recommend light resurfacing (refreshing) after 30 or 40 games. And total resurfacing after 60.Think of today’s bowling balls like a car. The weight block is the engine and the cover stock is
 the tire. Just like a car tire, after a period of time, balls begin to lose traction. So either you
replace the tire or have it retread. And at $200.00 a pop, I think I’ll try retreads, thank you.

See you at the lanes,

Two Reasons 

Today’s game is more about surface management than ever before. Yesterday you
would sand the surface of a ball to get more hook, polish it for less. Current reactive resin
coverstocks used by ball manufacturers have various ingredients (a closely guarded secret),
such as mica and hydrogen peroxide, added to the urethane formula. This creates pores
in the surface. Resin has been added. This resin, like pine tree sap, is tacky.
Fill the pores and cover the resin with lane oil and the ball will lose traction, or power.
There are two very good reasons to resurface a bowling ball.

Foremost is simply economics. It saves you money. With the cost of new bowling balls
having gone up over 300 percent in the last 25 years, resurfacing is the logical thing to do.
Do you have a few balls that are gathering dust in a closet? By resurfacing these bowling balls,
you can increase the size of your arsenal without spending more money on new equipment.

The second reason is ball reaction. Do you want to restore lost reaction or get a
different look? Possibly to better match up to the different oil patterns faced today.
House shot, PBA Experience, USBC Red White and Blue and let’s not forget about the burned
up pattern on the late shift. Another thing to consider is the type of lane surface you will
be bowling on. What works on wood lanes may not work on synthetics.

Increase the effectiveness and life of your equipment by resurfacing. All it takes is a
little time and a few abrasive pads. Open up a new world of ball reactions and get the most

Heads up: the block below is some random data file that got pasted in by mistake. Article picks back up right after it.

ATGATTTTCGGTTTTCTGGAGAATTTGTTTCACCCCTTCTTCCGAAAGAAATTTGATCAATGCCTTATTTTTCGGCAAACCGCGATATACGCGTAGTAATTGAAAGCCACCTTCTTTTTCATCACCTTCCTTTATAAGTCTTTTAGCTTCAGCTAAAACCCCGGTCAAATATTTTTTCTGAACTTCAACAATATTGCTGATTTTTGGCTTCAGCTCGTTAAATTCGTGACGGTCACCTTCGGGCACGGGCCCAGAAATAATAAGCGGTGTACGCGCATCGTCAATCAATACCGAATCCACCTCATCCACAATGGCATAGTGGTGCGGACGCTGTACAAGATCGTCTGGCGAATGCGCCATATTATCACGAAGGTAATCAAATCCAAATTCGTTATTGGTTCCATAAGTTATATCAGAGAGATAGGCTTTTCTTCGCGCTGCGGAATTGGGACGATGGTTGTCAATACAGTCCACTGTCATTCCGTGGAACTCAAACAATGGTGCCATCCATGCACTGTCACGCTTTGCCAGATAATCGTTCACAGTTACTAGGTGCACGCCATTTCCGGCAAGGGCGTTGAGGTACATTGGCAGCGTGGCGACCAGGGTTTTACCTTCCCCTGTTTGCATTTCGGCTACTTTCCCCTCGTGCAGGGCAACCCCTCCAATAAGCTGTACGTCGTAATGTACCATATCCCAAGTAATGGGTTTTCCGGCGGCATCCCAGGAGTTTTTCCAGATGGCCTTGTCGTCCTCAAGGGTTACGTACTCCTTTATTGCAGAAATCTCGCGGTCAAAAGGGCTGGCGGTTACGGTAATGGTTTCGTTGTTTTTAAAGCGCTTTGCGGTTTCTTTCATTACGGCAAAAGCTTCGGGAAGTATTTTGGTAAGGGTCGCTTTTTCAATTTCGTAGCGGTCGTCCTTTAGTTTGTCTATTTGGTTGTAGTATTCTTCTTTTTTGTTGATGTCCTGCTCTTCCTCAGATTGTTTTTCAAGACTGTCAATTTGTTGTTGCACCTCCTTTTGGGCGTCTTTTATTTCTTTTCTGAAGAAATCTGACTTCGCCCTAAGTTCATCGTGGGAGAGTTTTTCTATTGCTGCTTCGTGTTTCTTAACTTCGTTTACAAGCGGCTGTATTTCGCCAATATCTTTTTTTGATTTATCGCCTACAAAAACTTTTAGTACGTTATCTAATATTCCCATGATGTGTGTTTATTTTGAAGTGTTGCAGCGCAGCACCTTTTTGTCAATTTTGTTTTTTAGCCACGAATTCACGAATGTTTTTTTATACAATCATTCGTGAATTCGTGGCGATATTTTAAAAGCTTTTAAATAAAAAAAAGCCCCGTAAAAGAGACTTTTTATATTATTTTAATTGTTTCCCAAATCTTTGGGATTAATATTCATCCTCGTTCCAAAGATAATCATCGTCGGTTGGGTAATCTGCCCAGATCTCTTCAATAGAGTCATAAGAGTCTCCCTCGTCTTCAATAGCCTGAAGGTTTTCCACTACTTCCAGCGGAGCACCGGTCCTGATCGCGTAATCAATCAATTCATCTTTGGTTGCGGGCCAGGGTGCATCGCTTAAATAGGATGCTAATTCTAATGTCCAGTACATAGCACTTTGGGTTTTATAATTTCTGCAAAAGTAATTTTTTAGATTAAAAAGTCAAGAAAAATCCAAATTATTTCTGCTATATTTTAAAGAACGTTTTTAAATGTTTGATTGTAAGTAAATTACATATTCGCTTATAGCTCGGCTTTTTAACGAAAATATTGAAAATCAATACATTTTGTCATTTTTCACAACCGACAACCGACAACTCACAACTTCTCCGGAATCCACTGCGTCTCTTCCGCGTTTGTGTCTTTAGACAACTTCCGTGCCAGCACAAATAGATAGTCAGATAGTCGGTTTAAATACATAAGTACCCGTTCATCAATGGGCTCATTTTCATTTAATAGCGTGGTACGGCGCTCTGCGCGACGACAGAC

out of your game.

See you at the lanes,

Let’s Talk Scratch Patterns 

Maintaining the texture or topography of the surface of a bowling ball is imperative.
The surface is not smooth. It is covered by peaks and valleys. It is described in terms of
‘Ra’ and ‘Rs’ values, where the Ra value is the height of the peaks or depth of the valleys
and of lesser importance Rs value being the distance between the peaks. This helps determine
how aggressive a bowling ball’s reaction will be, it’s hook potential. By manipulating the
surface you can change this reaction.

Look closely at the surface of a new bowling ball. In bright light you will see sanding lines
from the manufacturer’s finishing process that are circular in nature, like a spider web.
This is the scratch pattern. To resurface and reproduce this out-of-box finish, bowlers had one option.
Take the ball to a pro shop that is equipped with the right type of resurfacing equipment.
This equipment will do its work by rotating the ball as the abrasive is also rotating.

Another type of scratch pattern is produced by using a ball spinner. A ball spinner however
will not reproduce a factory-like-finish due to the fact that only the ball is turning.
The sanding abrasive is hand held and therefore somewhat stationary. Sanding the four sides
of a bowling ball; top (grip up), bottom (grip down) and the two sides (grip at 3:00 and 9:00)
will produce a waffle or crisscross scratch pattern.

Now a third option is available for resurfacing a bowling ball, the SMarT Ball Maintenance System
from Polish Your Ball Inc. As you sand with the SMarT Star, friction from the Star with a sanding pad will
cause the ball to rotate or spin while cradled in the rotating ball holder, duplicating the out-of-box finish.

By resurfacing you can recover lost ball reaction. You can adjust the surface and reaction to suit your
needs and style. The main thing here is you are in control of the finish. Think outside the box.
Don’t limit yourself and your equipment. Maximize the return on your investment.

See you at the lanes,